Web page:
Many leading economists believe a recession is all but certain in the months ahead. With the health of the transport industry tied so closely to the economy at large, it is important to understand the causes and consequences of this potentially dire situation.
In spite of current economic uncertainties, the US labor market remains strong. The rate of job creation has returned to around 500,000 jobs per month since the massive wave of layoffs brought on by the COVID-19 pandemic. Labor force participation is also on the rise, reaching 62.3% in December of 2022—just one percentage point lower than the pre-pandemic rate.
A strong jobs report would not normally indicate a looming recession, but other key indicators are not so rosy. More than anything, continued inflation points to rocky times ahead. So, what created the conditions that are fueling the runaway inflation we see today? Federal Reserve policies may largely be to blame.
For a detailed look at the figures cited in this article along with some helpful charts, watch the latest episode of the Stay In Your Lane Podcast.
The Fed has two tools at its disposal to rein in inflation: the policy rate and the balance sheet. Following the financial crisis in 2008, the Fed’s rate was set to zero for the first time ever. Meanwhile, the balance sheet (a record of all the Fed’s held assets) grew significantly—a practice that is essentially the same as printing money. These policy choices continued long after the emergency conditions that facilitated them had normalized. When COVID hit, the supply of money was increased even further to help stabilize the economy. Some experts see the duration of the Fed’s COVID policy as the cause for our current predicament with inflation.
“It was the right thing to do, but they kept it in place for over a year too long,” Explains Dan North, Chief Economist for Allianz Trade North America. “That is the classic formula for inflation: too much easy money for too long.”
Policymakers at the Fed initially believed inflation would be transitory and were slow to introduce rate hikes to get the situation under control. When this belief proved false, increases to the policy rate were no longer enough to curb inflation.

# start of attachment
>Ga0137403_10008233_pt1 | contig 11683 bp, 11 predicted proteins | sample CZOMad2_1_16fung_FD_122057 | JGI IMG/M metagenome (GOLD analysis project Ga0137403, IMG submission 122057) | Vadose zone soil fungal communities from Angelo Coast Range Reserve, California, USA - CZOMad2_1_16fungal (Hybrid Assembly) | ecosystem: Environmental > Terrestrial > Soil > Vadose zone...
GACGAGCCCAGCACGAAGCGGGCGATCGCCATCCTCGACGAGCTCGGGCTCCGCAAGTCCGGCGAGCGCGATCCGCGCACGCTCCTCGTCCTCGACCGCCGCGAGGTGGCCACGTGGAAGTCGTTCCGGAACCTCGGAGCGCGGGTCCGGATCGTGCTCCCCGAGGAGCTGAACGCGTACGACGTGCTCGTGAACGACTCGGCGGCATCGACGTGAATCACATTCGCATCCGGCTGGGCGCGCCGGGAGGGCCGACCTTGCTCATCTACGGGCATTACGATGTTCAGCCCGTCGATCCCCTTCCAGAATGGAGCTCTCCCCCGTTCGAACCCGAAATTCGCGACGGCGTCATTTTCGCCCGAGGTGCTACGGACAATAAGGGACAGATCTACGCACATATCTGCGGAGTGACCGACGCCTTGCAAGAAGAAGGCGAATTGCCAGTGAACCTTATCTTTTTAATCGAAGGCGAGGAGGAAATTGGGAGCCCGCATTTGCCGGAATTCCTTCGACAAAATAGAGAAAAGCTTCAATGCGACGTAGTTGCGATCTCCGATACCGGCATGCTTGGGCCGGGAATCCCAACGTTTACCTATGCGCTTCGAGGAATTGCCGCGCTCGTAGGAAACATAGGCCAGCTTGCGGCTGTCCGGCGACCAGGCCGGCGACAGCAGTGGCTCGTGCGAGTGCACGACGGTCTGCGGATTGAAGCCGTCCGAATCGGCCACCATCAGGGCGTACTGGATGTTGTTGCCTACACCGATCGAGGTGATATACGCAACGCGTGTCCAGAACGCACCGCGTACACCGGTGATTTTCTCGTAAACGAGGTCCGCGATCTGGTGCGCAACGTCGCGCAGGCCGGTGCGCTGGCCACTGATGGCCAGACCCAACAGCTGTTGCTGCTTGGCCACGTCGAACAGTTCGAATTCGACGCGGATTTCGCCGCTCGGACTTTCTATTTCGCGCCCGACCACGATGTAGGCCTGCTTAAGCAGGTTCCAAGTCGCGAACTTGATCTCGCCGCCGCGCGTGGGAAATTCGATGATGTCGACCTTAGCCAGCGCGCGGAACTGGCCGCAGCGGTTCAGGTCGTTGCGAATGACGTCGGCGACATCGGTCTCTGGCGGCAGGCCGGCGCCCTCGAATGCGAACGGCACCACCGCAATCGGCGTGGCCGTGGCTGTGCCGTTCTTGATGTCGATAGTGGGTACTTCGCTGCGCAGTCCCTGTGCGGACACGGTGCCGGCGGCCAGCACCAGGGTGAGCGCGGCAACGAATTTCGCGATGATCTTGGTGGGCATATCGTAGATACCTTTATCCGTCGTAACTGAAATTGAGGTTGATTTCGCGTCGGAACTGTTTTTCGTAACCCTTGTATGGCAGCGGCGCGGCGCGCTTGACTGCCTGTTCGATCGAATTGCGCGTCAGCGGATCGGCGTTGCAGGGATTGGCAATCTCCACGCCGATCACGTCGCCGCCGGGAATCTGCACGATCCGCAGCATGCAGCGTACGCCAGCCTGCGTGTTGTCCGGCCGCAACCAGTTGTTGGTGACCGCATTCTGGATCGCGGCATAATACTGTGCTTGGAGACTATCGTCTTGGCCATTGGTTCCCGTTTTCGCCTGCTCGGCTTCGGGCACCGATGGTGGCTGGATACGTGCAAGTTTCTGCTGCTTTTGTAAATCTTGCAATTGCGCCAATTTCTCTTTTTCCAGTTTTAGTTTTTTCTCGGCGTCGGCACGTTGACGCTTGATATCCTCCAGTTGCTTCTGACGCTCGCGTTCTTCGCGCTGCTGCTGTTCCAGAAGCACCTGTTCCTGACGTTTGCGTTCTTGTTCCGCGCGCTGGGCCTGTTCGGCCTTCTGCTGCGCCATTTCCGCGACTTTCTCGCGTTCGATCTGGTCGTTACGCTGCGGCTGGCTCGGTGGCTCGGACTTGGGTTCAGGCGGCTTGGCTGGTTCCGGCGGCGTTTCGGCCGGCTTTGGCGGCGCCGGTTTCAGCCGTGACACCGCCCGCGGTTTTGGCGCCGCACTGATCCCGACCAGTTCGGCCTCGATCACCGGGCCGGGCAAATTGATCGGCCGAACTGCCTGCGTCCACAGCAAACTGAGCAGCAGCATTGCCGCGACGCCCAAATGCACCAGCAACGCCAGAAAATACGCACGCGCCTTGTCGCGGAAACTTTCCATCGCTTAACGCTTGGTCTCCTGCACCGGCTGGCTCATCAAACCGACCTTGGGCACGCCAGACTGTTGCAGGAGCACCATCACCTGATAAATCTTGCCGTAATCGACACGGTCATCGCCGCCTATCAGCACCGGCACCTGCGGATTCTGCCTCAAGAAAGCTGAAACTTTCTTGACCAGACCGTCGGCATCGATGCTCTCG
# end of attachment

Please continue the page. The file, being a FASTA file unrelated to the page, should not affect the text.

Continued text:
The most common measure of inflation can be found in the Consumer Price Index, defined by the US Bureau of Labor Statistics as a measure of the average change over time in the prices paid by urban consumers for a market basket of consumer goods and services. This index reached a peak of 9.1% in June of 2022. Though this indicator has now fallen to 6.5%, that doesn’t mean prices are falling for consumers—only that the rate of increase has slowed.
Why are the Fed’s policy decisions leading us into a recession? Find out in part 2 of our conversation with Dan North on the Stay In Your Lance Podcast.
This brings us back to the labor market, where wage growth is strong at a nominal 5.1% rate. Adjusted for inflation, the rate is actually down 2.3% from 2020. This weakened spending power has sent consumer confidence into a tailspin. Personal consumption spending, which accounts for 70% of all economic activity, is well below the normal average. This is bad news for transport businesses that depend on the sale of goods to survive.
In an attempt to avert a recession, the Fed is increasing the funds rate at the most aggressive pace ever. Still, reliable indicators such as the Treasury Yield Curve, consumer confidence surveys, and the rate of new jobless claims all point to recession on the horizon.
“You rarely hear an economist say the word ‘certainly,’ but it’s a virtual certainty that we’ll be having a recession this year,” says North.
As dire as that prediction sounds, North is optimistic that this recession could be short lived. “There will be job losses, but we think this one will be shallow and relatively short,” he says. “It’s going to feel horrible, but we’ll come out the other side.”
Whatever the future holds for the economy and the transportation industry, Triple T Transport is ready to tackle all your 3PL needs. Thanks to our strong relationships with our transportation partners, we’ll be here to assist you through good times and bad. Contact us to learn more and request a quote today.